About me

Tallinn, Estonia EEST, UTC+3

My journey so far

I’ve always had an itch for making things. My first software product was a framework/wrapper thingy that transformed an ugly scripting API into an elegant collection of objects and methods. Almost like jQuery.

The API itself is for something quite peculiar — legal, Lua-programmable bots (pets) inside an MMORPG called Ragnarok Online. It’s an unorthodox feature in a game that’s no less weird, but… that’s a story for another day.

The latest release of the framework is still downloadable from the Google Code Archive.

To give you a feeling for what it does, consider this Lua code written against the default API:

function GetTarget(myid)
  local result
  local agressors = {}
  local agressorsCount = 1

  for i, actor in ipairs(GetActors()) do
    if actor ~= GetV(V_OWNER, myid) and actor ~= myid then
      if GetV(V_TARGET, actor) == GetV(V_OWNER, myid) then
        if IsMonster(actor) == 1 then
          agressors[agressorsCount++] = actor
          local motion = GetV(V_MOTION, actor)

          if motion == MOTION_ATTACK or motion == MOTION_ATTACK2 then
            agressors[agressorsCount++] = actor

  local minDistance = 100

  for i, agressor in ipairs(agressors) do
    local distance = GetDistance2(myid, agressor)

    if distance < minDistance then
      result = agressor
      minDistance = distance

  return result

My framework shortens it to just a few lines of human-readable code:

function GetTarget()
  local agressors = List()

  for i, actor in Owner.surround.each() do
    if actor.group.is.Mob and
       actor.target.is(Owner) and

  return agressors.closestTo(Owner)

Playing games is fun and all, but it was time to get a job. So right around the time when I was wrapping up this project, I started my career as a Java web developer. Writing complex, performant SQLs, crafting integration testing harnesses, tinkering with CSS — I tried to do and learn as much as I could. Though from the start, I started feeling a strong pull towards the visual bits. When React popped up on my radar in 2014–2015, I immediately saw it as a game-changer. Having built a couple of highly dynamic UIs with jQuery in the years prior, React felt like a breath of fresh air in comparison. Eventually, my fascination with the user experience has led me to become a full-time front-end developer at the current startup.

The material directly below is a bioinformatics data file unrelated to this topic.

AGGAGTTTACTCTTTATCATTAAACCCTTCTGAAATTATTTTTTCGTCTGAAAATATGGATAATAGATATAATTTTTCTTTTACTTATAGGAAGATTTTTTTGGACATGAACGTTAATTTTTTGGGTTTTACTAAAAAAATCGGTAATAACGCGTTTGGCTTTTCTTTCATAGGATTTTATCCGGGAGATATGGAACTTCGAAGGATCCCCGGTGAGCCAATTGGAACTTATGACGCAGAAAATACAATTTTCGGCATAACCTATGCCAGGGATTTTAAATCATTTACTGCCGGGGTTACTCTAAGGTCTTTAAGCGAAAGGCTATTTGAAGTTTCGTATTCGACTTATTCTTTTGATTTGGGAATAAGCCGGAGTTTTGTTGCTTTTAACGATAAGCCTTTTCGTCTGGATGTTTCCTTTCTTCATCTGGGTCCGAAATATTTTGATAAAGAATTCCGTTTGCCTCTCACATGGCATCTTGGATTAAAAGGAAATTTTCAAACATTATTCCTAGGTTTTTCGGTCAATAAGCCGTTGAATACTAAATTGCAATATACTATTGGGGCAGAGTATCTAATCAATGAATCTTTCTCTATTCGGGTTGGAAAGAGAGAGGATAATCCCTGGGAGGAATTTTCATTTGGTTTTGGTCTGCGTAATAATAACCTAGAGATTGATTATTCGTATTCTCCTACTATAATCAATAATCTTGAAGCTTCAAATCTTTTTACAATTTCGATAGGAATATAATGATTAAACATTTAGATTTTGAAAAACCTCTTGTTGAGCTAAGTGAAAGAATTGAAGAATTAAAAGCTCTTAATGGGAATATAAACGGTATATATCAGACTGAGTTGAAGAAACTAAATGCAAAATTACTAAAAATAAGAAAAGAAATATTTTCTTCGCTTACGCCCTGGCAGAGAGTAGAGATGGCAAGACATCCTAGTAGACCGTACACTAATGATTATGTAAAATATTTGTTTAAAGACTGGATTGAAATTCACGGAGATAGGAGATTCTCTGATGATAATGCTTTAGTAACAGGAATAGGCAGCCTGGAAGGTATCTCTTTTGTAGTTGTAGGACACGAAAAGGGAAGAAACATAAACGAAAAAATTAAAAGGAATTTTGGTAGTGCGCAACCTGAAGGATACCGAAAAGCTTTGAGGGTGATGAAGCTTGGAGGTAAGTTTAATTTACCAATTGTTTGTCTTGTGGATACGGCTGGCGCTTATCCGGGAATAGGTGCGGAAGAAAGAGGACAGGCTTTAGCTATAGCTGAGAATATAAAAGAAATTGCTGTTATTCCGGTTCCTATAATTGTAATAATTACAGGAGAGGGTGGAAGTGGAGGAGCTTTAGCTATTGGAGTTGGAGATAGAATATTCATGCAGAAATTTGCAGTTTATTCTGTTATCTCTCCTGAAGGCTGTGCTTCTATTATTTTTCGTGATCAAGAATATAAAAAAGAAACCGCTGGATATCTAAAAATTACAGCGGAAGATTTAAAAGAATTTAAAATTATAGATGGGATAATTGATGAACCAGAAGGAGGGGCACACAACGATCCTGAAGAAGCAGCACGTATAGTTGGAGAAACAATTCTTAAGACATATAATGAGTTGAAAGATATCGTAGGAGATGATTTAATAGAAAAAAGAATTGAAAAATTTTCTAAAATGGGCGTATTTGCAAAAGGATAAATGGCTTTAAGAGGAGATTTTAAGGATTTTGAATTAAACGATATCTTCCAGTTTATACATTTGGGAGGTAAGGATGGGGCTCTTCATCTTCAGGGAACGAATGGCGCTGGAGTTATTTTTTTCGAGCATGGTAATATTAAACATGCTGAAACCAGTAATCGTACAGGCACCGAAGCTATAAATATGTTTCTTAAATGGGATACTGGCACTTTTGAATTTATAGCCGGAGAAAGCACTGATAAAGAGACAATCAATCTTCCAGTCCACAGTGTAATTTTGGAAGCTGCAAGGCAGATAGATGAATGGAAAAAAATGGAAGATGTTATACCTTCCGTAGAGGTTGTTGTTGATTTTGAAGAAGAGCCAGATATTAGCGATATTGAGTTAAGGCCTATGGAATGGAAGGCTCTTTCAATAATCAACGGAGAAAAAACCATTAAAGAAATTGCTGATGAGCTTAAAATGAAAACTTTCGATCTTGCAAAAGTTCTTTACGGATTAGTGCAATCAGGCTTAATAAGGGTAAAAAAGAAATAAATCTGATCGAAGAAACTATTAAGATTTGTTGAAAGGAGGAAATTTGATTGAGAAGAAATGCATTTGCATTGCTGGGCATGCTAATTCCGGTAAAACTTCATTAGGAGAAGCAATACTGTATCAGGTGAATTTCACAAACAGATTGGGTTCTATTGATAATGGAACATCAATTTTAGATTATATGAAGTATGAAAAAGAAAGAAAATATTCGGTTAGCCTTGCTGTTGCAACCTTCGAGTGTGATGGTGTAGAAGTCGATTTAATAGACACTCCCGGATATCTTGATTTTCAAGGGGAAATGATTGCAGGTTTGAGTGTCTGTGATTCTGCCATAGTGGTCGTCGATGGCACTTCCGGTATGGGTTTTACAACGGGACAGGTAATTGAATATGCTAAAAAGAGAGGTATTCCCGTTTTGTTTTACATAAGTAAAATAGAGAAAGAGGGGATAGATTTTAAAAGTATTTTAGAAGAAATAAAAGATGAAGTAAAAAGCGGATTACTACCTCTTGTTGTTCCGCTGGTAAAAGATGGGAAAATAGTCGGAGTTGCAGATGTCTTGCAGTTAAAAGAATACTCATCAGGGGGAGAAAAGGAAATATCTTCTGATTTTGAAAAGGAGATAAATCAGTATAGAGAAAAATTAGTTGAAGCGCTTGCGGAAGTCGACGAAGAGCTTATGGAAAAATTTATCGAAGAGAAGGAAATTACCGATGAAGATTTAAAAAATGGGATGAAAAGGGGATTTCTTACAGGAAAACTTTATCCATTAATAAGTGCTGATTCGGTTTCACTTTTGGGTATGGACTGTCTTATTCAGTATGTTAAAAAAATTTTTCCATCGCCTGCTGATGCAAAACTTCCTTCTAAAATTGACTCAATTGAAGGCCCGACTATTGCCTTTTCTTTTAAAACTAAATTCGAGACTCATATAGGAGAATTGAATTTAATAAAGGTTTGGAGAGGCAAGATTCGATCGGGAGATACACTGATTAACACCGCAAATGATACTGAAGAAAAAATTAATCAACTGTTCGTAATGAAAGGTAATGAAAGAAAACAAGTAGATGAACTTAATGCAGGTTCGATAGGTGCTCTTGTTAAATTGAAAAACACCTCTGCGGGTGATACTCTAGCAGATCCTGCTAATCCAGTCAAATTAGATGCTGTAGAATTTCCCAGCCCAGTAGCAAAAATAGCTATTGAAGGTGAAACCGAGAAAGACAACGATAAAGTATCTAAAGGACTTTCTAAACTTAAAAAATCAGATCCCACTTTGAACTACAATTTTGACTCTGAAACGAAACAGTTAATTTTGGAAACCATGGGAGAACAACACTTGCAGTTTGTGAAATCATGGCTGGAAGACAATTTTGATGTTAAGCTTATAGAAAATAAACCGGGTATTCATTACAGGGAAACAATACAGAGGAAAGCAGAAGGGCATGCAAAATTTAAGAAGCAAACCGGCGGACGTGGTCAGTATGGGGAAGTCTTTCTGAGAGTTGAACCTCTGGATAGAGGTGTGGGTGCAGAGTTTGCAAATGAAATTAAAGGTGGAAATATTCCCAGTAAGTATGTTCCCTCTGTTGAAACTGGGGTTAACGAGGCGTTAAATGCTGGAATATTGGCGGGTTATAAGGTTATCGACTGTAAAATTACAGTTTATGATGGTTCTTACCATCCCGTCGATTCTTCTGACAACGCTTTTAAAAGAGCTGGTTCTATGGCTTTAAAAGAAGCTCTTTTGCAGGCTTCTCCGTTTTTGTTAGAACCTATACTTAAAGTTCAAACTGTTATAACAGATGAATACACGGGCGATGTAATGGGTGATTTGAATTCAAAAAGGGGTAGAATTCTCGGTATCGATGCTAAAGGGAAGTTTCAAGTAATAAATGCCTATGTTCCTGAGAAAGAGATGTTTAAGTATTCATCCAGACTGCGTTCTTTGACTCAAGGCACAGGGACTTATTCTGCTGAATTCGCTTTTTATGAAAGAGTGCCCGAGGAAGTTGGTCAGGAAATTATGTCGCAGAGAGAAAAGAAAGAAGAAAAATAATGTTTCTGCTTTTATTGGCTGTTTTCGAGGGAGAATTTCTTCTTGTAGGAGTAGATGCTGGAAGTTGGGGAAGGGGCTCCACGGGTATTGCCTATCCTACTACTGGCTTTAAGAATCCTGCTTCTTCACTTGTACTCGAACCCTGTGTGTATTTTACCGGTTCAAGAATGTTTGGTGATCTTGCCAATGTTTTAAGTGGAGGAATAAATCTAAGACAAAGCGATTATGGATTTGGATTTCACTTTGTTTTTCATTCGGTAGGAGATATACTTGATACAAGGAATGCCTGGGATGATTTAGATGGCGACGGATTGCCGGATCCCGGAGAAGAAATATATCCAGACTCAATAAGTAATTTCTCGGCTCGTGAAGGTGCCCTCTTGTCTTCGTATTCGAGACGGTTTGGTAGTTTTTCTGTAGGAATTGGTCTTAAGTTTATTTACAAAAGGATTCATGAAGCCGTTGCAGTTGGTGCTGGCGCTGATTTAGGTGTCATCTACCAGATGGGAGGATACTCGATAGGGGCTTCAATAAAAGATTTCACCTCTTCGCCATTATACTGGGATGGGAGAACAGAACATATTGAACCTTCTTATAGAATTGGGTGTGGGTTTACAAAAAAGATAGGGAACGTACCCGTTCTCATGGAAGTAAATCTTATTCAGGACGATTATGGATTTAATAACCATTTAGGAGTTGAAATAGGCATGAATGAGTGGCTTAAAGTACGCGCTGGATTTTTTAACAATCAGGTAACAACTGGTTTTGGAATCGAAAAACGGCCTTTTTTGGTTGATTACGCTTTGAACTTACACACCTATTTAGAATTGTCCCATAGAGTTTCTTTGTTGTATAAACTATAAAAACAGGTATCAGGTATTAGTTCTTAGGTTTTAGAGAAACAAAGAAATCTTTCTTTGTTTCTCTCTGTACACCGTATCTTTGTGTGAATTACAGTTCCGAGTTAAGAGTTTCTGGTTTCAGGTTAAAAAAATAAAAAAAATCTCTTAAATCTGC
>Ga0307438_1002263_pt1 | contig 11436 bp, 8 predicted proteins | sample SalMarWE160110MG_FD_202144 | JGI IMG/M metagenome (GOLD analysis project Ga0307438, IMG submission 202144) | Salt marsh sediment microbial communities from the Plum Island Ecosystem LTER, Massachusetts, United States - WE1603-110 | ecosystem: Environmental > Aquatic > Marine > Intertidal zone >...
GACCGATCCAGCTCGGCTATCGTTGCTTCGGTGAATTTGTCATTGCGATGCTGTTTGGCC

The jobs that I had over the years were always interesting in their own ways, though I never managed to find one that would scratch my maker itch or one where polish would be valued over the volume of work. To fill the void, I continued having small side projects throughout the years. Some of them are just experiments, others full-blown products.

Here are a bunch of them worth highlighting:

  • In 2013, I built a canvas-based mobile game MUSIC. For production, it was packaged into a native container with a hardware-accelerated canvas-compatible JavaScript runtime. To this day, the game works almost flawlessly in the browser — a testament to the stability of the Web. I’ve summed up my experience building it in an old blog post.

  • Right around 2015 or a bit before, the Web Audio API started appearing in the browsers, so I attempted to mix music and geometry with the canvas element to build a music player. Present me finds it a bit cringey, but hey — I don’t judge my past self.

  • In 2022, I decided to tackle two challenges at once — to practice my product-making skills and to help my spouse with her hair care routine. The result was a mobile-focused, offline-capable PWA for journaling built with Next.js, Framer Motion, Tailwind CSS, and PlanetScale. The full technical details of this endeavor are documented in an article.

  • My involvement with open-source is pretty sparse. The most notable mentions are:

The most special projects for me though were the native Apple apps.

SmartPaste, for instance, grew out of a tweet by Derrick Reimer:

Derrick Reimer
Derrick Reimer

It looks like @_mihhail did it! 🔥 smartpaste.app

Derrick Reimer
Derrick Reimer